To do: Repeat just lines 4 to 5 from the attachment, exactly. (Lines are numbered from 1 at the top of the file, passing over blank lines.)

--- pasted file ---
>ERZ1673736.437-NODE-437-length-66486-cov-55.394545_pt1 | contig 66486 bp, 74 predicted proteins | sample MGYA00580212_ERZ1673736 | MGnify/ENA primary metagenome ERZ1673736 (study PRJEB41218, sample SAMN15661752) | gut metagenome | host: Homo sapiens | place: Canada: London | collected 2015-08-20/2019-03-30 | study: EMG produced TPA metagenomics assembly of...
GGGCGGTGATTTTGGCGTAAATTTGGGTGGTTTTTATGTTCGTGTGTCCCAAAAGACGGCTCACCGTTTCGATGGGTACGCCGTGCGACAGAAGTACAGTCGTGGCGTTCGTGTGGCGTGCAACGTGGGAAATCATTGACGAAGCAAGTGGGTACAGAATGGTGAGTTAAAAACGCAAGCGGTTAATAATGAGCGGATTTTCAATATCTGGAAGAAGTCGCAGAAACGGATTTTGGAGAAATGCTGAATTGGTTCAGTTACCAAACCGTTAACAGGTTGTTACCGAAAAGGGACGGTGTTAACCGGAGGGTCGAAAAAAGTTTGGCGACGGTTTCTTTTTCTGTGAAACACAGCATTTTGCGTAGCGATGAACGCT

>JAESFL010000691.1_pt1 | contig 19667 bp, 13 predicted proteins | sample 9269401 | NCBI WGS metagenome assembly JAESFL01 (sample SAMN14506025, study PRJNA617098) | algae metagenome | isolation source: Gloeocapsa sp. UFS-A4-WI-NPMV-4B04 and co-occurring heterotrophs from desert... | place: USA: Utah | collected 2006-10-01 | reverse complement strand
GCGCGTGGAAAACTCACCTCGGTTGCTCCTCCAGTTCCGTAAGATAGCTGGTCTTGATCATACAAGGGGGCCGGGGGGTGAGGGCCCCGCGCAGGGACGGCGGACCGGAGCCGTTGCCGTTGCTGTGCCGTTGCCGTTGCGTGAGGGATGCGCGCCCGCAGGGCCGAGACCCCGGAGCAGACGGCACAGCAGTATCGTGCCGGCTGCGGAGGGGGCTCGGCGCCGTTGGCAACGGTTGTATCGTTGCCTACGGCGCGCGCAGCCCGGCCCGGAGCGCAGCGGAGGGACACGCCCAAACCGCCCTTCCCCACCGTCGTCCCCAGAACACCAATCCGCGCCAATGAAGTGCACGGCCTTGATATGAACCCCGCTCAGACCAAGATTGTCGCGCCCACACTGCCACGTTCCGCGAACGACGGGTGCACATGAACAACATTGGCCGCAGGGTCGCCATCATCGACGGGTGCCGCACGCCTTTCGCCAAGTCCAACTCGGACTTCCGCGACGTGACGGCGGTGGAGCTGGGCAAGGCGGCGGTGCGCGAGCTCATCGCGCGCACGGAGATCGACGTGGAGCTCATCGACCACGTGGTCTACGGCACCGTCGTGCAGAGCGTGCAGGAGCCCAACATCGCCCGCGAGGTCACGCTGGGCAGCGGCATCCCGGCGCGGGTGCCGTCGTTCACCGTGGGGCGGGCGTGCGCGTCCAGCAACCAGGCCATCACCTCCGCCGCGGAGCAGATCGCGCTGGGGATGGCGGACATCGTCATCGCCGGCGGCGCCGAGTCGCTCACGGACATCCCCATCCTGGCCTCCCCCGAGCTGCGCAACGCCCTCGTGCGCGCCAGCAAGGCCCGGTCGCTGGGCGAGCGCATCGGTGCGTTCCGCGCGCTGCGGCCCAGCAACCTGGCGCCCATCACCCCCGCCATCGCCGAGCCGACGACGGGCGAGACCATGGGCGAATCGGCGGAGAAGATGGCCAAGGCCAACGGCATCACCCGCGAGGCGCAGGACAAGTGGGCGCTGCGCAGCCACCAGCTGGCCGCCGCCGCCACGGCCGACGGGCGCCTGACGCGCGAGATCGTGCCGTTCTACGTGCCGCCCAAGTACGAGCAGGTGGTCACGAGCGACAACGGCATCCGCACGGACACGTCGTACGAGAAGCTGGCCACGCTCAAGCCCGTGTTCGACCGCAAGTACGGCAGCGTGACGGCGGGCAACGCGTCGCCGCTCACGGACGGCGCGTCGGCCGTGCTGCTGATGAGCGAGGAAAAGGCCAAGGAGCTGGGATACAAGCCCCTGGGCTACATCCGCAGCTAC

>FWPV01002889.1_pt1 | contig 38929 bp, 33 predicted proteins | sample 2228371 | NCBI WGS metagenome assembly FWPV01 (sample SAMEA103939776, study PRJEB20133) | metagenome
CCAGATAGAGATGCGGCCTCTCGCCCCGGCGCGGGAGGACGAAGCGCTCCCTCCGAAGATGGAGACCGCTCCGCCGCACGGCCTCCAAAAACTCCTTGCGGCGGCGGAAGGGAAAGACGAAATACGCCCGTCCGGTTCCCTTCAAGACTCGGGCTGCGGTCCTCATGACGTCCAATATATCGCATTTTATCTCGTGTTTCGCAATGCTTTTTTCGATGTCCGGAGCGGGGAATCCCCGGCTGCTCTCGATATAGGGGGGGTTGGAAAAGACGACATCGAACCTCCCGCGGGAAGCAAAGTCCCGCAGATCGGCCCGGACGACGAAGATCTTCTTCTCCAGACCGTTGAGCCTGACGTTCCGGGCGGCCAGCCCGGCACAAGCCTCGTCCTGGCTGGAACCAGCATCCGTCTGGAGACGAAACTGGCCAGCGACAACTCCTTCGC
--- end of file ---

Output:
GCGCGTGGAAAACTCACCTCGGTTGCTCCTCCAGTTCCGTAAGATAGCTGGTCTTGATCATACAAGGGGGCCGGGGGGTGAGGGCCCCGCGCAGGGACGGCGGACCGGAGCCGTTGCCGTTGCTGTGCCGTTGCCGTTGCGTGAGGGATGCGCGCCCGCAGGGCCGAGACCCCGGAGCAGACGGCACAGCAGTATCGTGCCGGCTGCGGAGGGGGCTCGGCGCCGTTGGCAACGGTTGTATCGTTGCCTACGGCGCGCGCAGCCCGGCCCGGAGCGCAGCGGAGGGACACGCCCAAACCGCCCTTCCCCACCGTCGTCCCCAGAACACCAATCCGCGCCAATGAAGTGCACGGCCTTGATATGAACCCCGCTCAGACCAAGATTGTCGCGCCCACACTGCCACGTTCCGCGAACGACGGGTGCACATGAACAACATTGGCCGCAGGGTCGCCATCATCGACGGGTGCCGCACGCCTTTCGCCAAGTCCAACTCGGACTTCCGCGACGTGACGGCGGTGGAGCTGGGCAAGGCGGCGGTGCGCGAGCTCATCGCGCGCACGGAGATCGACGTGGAGCTCATCGACCACGTGGTCTACGGCACCGTCGTGCAGAGCGTGCAGGAGCCCAACATCGCCCGCGAGGTCACGCTGGGCAGCGGCATCCCGGCGCGGGTGCCGTCGTTCACCGTGGGGCGGGCGTGCGCGTCCAGCAACCAGGCCATCACCTCCGCCGCGGAGCAGATCGCGCTGGGGATGGCGGACATCGTCATCGCCGGCGGCGCCGAGTCGCTCACGGACATCCCCATCCTGGCCTCCCCCGAGCTGCGCAACGCCCTCGTGCGCGCCAGCAAGGCCCGGTCGCTGGGCGAGCGCATCGGTGCGTTCCGCGCGCTGCGGCCCAGCAACCTGGCGCCCATCACCCCCGCCATCGCCGAGCCGACGACGGGCGAGACCATGGGCGAATCGGCGGAGAAGATGGCCAAGGCCAACGGCATCACCCGCGAGGCGCAGGACAAGTGGGCGCTGCGCAGCCACCAGCTGGCCGCCGCCGCCACGGCCGACGGGCGCCTGACGCGCGAGATCGTGCCGTTCTACGTGCCGCCCAAGTACGAGCAGGTGGTCACGAGCGACAACGGCATCCGCACGGACACGTCGTACGAGAAGCTGGCCACGCTCAAGCCCGTGTTCGACCGCAAGTACGGCAGCGTGACGGCGGGCAACGCGTCGCCGCTCACGGACGGCGCGTCGGCCGTGCTGCTGATGAGCGAGGAAAAGGCCAAGGAGCTGGGATACAAGCCCCTGGGCTACATCCGCAGCTAC

>FWPV01002889.1_pt1 | contig 38929 bp, 33 predicted proteins | sample 2228371 | NCBI WGS metagenome assembly FWPV01 (sample SAMEA103939776, study PRJEB20133) | metagenome